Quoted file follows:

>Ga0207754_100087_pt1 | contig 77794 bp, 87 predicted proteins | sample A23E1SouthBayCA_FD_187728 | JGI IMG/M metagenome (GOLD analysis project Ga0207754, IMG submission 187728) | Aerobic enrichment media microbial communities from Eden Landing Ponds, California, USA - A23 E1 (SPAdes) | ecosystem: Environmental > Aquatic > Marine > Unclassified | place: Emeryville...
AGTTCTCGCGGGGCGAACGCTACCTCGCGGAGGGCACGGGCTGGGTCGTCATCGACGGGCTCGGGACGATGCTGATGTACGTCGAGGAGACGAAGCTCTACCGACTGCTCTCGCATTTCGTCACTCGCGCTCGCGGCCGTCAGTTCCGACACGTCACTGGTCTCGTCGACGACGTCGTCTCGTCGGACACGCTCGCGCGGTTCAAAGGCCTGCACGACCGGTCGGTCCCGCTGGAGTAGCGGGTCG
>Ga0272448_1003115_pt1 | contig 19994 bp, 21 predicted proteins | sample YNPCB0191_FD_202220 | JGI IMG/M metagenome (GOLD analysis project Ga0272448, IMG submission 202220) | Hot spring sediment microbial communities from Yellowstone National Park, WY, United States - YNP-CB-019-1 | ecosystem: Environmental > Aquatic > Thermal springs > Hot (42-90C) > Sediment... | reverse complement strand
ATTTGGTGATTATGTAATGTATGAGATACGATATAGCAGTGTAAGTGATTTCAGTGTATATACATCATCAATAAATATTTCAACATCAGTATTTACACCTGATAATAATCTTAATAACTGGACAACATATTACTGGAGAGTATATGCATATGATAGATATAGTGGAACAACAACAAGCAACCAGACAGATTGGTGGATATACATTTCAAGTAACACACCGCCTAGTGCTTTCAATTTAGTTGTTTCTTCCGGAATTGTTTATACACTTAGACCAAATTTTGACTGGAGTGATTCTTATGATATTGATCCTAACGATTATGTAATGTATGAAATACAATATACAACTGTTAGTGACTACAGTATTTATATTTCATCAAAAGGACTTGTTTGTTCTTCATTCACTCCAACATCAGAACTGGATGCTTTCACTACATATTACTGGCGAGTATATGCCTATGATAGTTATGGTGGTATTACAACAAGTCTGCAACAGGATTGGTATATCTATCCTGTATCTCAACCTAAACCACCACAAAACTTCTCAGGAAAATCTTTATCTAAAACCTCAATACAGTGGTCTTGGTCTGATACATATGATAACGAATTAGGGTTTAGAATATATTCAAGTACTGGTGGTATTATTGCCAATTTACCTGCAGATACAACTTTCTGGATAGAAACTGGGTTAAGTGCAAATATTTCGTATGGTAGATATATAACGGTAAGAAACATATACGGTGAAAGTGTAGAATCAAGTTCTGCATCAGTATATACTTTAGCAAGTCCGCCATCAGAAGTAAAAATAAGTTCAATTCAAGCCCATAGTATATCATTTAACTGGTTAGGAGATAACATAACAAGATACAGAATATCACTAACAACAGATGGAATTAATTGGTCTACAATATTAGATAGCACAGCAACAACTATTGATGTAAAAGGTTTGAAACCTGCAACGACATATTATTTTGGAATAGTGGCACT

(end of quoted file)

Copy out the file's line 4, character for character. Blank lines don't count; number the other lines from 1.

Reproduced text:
ATTTGGTGATTATGTAATGTATGAGATACGATATAGCAGTGTAAGTGATTTCAGTGTATATACATCATCAATAAATATTTCAACATCAGTATTTACACCTGATAATAATCTTAATAACTGGACAACATATTACTGGAGAGTATATGCATATGATAGATATAGTGGAACAACAACAAGCAACCAGACAGATTGGTGGATATACATTTCAAGTAACACACCGCCTAGTGCTTTCAATTTAGTTGTTTCTTCCGGAATTGTTTATACACTTAGACCAAATTTTGACTGGAGTGATTCTTATGATATTGATCCTAACGATTATGTAATGTATGAAATACAATATACAACTGTTAGTGACTACAGTATTTATATTTCATCAAAAGGACTTGTTTGTTCTTCATTCACTCCAACATCAGAACTGGATGCTTTCACTACATATTACTGGCGAGTATATGCCTATGATAGTTATGGTGGTATTACAACAAGTCTGCAACAGGATTGGTATATCTATCCTGTATCTCAACCTAAACCACCACAAAACTTCTCAGGAAAATCTTTATCTAAAACCTCAATACAGTGGTCTTGGTCTGATACATATGATAACGAATTAGGGTTTAGAATATATTCAAGTACTGGTGGTATTATTGCCAATTTACCTGCAGATACAACTTTCTGGATAGAAACTGGGTTAAGTGCAAATATTTCGTATGGTAGATATATAACGGTAAGAAACATATACGGTGAAAGTGTAGAATCAAGTTCTGCATCAGTATATACTTTAGCAAGTCCGCCATCAGAAGTAAAAATAAGTTCAATTCAAGCCCATAGTATATCATTTAACTGGTTAGGAGATAACATAACAAGATACAGAATATCACTAACAACAGATGGAATTAATTGGTCTACAATATTAGATAGCACAGCAACAACTATTGATGTAAAAGGTTTGAAACCTGCAACGACATATTATTTTGGAATAGTGGCACT